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Let’s be slow to offend, slow to take offence

February 03, 2015

WHEN Filipino nurse Ello Ed Mundsel Bello working in Singapore posted racist remarks about Singaporeans, social media erupted in concerted objection.

This happened around the time of the shooting at French satirical magazine Charlie Hebdo last month. In the wake of that tragedy, both local and international media sought to unpack a “fundamental tenet” of democracy – the freedom of speech.

In Singapore, we stand by a definition of free speech that excludes inflammatory and hate-filled elements. We support the idea that free speech should be both responsible and fair.

Unfortunately, the line that separates fair from free is not always easy to draw.

As a matter of social etiquette, we are taught to avoid giving offence, particularly in our Asian context. However, because of different degrees of sensitivity, it is unsurprising that some of our thoughts may be offensive to others. Even perfectly innocent statements may inadvertently offend.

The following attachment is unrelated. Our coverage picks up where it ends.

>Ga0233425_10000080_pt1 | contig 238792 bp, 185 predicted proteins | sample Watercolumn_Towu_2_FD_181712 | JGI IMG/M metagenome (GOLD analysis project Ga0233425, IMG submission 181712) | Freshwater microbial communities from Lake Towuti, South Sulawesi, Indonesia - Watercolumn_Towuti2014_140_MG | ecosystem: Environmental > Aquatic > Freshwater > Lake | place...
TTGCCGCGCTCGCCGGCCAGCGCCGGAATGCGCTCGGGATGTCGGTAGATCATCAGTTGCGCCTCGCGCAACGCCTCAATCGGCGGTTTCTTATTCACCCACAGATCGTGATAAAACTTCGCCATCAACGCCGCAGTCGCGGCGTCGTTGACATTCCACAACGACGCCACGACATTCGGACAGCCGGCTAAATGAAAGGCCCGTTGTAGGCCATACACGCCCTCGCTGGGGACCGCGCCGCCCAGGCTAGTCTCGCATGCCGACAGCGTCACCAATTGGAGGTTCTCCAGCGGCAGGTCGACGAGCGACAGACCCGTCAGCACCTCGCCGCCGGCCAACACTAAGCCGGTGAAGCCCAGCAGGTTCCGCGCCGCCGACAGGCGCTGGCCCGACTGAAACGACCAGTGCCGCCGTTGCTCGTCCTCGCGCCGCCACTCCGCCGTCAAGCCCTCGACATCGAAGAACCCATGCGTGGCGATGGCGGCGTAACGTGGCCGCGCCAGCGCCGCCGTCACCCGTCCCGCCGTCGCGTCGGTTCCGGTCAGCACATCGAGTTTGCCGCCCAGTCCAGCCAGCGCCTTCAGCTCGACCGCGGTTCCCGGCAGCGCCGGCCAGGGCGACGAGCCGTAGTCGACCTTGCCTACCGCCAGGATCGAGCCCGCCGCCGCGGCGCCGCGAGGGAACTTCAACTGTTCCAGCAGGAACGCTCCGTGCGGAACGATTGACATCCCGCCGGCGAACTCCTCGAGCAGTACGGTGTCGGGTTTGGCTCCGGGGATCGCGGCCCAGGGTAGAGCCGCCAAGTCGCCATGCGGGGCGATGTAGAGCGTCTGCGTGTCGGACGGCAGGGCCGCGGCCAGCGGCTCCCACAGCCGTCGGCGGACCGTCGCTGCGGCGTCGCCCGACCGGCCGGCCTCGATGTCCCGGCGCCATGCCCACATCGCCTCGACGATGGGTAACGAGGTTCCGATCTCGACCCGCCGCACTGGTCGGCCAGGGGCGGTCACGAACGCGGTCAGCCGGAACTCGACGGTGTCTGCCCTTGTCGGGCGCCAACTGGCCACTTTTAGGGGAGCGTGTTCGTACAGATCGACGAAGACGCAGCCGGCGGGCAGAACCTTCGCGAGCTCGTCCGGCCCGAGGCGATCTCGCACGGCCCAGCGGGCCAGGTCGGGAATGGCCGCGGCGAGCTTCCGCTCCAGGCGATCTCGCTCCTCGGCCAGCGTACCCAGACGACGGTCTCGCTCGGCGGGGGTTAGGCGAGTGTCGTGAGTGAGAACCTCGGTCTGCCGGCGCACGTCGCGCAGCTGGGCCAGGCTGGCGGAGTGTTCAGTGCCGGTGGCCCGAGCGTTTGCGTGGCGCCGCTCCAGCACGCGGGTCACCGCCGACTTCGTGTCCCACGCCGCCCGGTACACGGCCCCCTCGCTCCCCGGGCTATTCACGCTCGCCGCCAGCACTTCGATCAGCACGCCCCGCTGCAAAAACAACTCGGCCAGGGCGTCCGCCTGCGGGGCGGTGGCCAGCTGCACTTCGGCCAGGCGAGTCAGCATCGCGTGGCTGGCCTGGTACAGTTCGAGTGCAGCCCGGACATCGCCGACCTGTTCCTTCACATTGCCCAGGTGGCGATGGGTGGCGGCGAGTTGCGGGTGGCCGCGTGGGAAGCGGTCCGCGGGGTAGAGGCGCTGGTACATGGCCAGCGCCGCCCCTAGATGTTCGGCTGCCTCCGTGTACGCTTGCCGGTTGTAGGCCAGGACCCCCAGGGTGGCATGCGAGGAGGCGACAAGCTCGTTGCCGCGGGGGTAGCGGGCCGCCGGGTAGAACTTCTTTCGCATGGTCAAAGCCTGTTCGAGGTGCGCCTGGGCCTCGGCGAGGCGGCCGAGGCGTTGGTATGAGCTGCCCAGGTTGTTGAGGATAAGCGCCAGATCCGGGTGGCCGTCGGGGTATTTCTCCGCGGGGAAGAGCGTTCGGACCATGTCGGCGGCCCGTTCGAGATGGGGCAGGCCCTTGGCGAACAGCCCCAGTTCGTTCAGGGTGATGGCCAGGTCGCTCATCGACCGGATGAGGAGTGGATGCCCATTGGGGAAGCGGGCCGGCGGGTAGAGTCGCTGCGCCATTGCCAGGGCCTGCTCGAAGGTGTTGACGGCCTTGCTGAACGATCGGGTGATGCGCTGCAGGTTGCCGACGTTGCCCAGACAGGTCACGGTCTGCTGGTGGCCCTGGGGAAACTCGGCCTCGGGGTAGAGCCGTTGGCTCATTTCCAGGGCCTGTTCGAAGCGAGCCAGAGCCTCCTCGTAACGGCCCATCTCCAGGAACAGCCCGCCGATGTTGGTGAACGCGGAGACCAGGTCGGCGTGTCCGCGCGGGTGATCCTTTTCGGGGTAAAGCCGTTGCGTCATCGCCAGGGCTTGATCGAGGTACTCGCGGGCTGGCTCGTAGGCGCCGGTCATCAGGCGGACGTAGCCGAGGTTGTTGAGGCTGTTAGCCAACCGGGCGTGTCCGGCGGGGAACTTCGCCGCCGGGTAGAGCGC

But should we stop expressing ourselves for fear that someone, somewhere might take offence?

We cannot use indignation arising from oversensitivity alone as a measure of what should or shouldn’t be expressed.

All conversation is a two-way street. Just as we should strive not to give offence, we should also apply the effort not to take offence too easily.

This was the point made by former Nominated MP Calvin Cheng on his Facebook page. His words may have been too blunt and provocative for some, but the reaction illustrated his point perfectly – many were insulted and have savaged him.

Why did we take offence at a hypothetical insult? Could it be that we chose to be insulted? Have we somehow come to enjoy, even revel in, playing the role of the victim?

Recently, another group of offended “victims” took to social media to protest against the upcoming Singapura: The Musical, a story about the lives and struggles of Singapore’s journey toward independence. As it happened, the composer and lyricist behind the musical are Filipinos.

We rightly objected to Mr Bello’s racist social media posts. Should we not equally object to the offensive racism demonstrated by these protesters?

Singapore is turning 50 this year, and I wish for a more mature Singapore where our people are slow to offend and not easily offended. Casting ourselves as tragic heroes in our own imagined tragedies will not help us celebrate as a gracious, let alone resilient, nation.

Dr William Wan
General Secretary
Singapore Kindness Movement

First published in The Straits Times – February 3, 2015


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